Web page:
12. I have just counted fifteen Lego bricks in the first four clues. At this rate there will be more Lego bricks than the highest number I can count up to by clue number thirty two. Even the delightful 21ac has five bricks. Never mind the lovely anagram at 27ac reminded me of The Rose And Crown at Huish Episcopal. I think,I’ll have a pint.

  13. I didn’t notice the number of abbreviations, but did notice the number of –s in the middle of clues. Pleasant puzzle, gentle enough for me not to require hints, and 21a was a fantastic clue, a clear stand out for me.
    Thanks for all the hints Gazza, and thanks to the setter, too.

      1. The number of dashes in the middle of the clues: 6a, 10a, 13a, 15a, 17a, 28a, 29a, 2d, 8d, 18d, 23d, 25d. It’s a useful device, but in most cases separates the definition from the wordplay which may explain why the puzzle was quite easy.

        1. I never noticed that either and never really thought about it as a solving device. But I see what you mean.

  14. Red letter day! First time I have completed this crossword without electronic aid or use of books. I am not going to read the other comments in case you all say how terribly easy this was! 21A was my favourite. 13A and 4D were the last to go in.

      1. Framboise, I’m hoping you know someone called Martin Smith that once did? If not, that is potentially the most random question I’ve ever come across on the blog! :grin:

  15. Managed to finish without any help, but cant say I really enjoyed it very much. Too many answers taking a letter from here and there. Cant work out who the setter is.Many thanks to Gazza for the hints and have an enjoyable break.

  16. Over far too quickly but very enjoyable nevertheless. Thanks to the setter and Gazza for the review. It will be cooler today but only a little from the 27 degrees yesterday. Bliss!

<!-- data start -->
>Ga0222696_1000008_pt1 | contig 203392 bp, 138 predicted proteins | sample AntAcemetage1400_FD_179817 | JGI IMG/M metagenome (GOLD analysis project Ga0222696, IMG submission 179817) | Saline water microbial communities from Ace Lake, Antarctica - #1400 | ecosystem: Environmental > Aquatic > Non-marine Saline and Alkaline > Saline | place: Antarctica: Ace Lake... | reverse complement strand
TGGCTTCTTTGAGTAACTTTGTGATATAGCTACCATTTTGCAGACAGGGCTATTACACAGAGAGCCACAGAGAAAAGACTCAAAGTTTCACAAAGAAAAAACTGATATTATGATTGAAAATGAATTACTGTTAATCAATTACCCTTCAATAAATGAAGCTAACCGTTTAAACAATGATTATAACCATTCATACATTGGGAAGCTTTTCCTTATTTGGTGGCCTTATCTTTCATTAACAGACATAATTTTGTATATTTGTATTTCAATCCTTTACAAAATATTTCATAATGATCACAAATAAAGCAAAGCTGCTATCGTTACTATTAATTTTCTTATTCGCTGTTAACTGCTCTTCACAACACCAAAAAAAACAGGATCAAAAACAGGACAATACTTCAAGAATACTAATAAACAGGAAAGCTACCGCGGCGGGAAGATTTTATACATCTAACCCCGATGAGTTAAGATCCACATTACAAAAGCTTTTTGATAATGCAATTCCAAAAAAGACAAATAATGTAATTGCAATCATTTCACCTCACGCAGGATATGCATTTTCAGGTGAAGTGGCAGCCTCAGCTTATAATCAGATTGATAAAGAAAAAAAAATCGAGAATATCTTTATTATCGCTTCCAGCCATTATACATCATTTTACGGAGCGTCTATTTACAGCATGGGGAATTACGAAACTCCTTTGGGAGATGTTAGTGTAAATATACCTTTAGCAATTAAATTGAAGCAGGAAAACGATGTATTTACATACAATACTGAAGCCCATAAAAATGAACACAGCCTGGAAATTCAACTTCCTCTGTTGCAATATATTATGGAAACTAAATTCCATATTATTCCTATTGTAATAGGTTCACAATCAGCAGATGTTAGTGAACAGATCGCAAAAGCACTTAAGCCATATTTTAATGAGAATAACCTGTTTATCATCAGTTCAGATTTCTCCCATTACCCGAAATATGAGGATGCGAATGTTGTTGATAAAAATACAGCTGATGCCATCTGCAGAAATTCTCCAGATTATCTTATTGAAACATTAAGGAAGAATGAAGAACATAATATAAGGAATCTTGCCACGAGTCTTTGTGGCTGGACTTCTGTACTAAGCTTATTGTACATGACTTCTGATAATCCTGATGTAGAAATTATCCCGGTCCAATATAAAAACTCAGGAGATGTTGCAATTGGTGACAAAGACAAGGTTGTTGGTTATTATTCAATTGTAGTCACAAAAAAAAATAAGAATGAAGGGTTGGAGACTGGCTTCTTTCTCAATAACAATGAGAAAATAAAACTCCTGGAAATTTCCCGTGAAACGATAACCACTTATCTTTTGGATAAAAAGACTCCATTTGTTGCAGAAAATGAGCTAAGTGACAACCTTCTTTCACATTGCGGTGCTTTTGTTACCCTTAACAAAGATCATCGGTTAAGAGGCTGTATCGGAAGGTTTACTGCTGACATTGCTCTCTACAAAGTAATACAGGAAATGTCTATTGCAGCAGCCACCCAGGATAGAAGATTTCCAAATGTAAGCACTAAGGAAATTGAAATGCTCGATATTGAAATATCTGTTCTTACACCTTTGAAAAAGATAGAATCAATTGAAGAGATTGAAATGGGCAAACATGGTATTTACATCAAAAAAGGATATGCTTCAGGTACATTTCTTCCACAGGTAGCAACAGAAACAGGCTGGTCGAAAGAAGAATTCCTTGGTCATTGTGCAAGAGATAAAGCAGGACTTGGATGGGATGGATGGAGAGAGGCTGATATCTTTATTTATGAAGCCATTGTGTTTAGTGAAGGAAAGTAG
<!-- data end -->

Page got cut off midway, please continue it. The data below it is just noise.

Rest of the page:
17. I must have forgotten to put my thinking head on today as for a long time I had wide white spaces. Then suddenly it all clicked into place and I finished quite quickly. I agree with Miffypops that there was a lot of Lego involved, and I had no real favourites, but it was an enjoyable puzzle. Thanks to Gazza and the setter.

  18. Thanks for all the reviews Gazza. I’m glad that you’ll be continuing to blog weekly – and like Expat Chris have a hope that you might use some of the liberated time to create a few NTSPPs :).

    I enjoyed the crossword which was at a perfect level of difficulty for a post-Toughie wind down.

    9a brought to mind yesterday’s winnow.
    15a made me smile (it’s rather too appropriate for me).
    Did you know 27a is an anagram of allergies? I didn’t until today.
    I also wasn’t familiar with that meaning of monkey (4d).
    I thought there’d be noises about 14d. Quite rightly – RD is not a prig!

    Gazza has once again picked a favourite I agree with, so all that remains is for me to thank the setter.

  19. It had to happen one day, I disagree with my normal soulmate Rabbit Dave! At least Pete and I seem to be on the same wavelength today.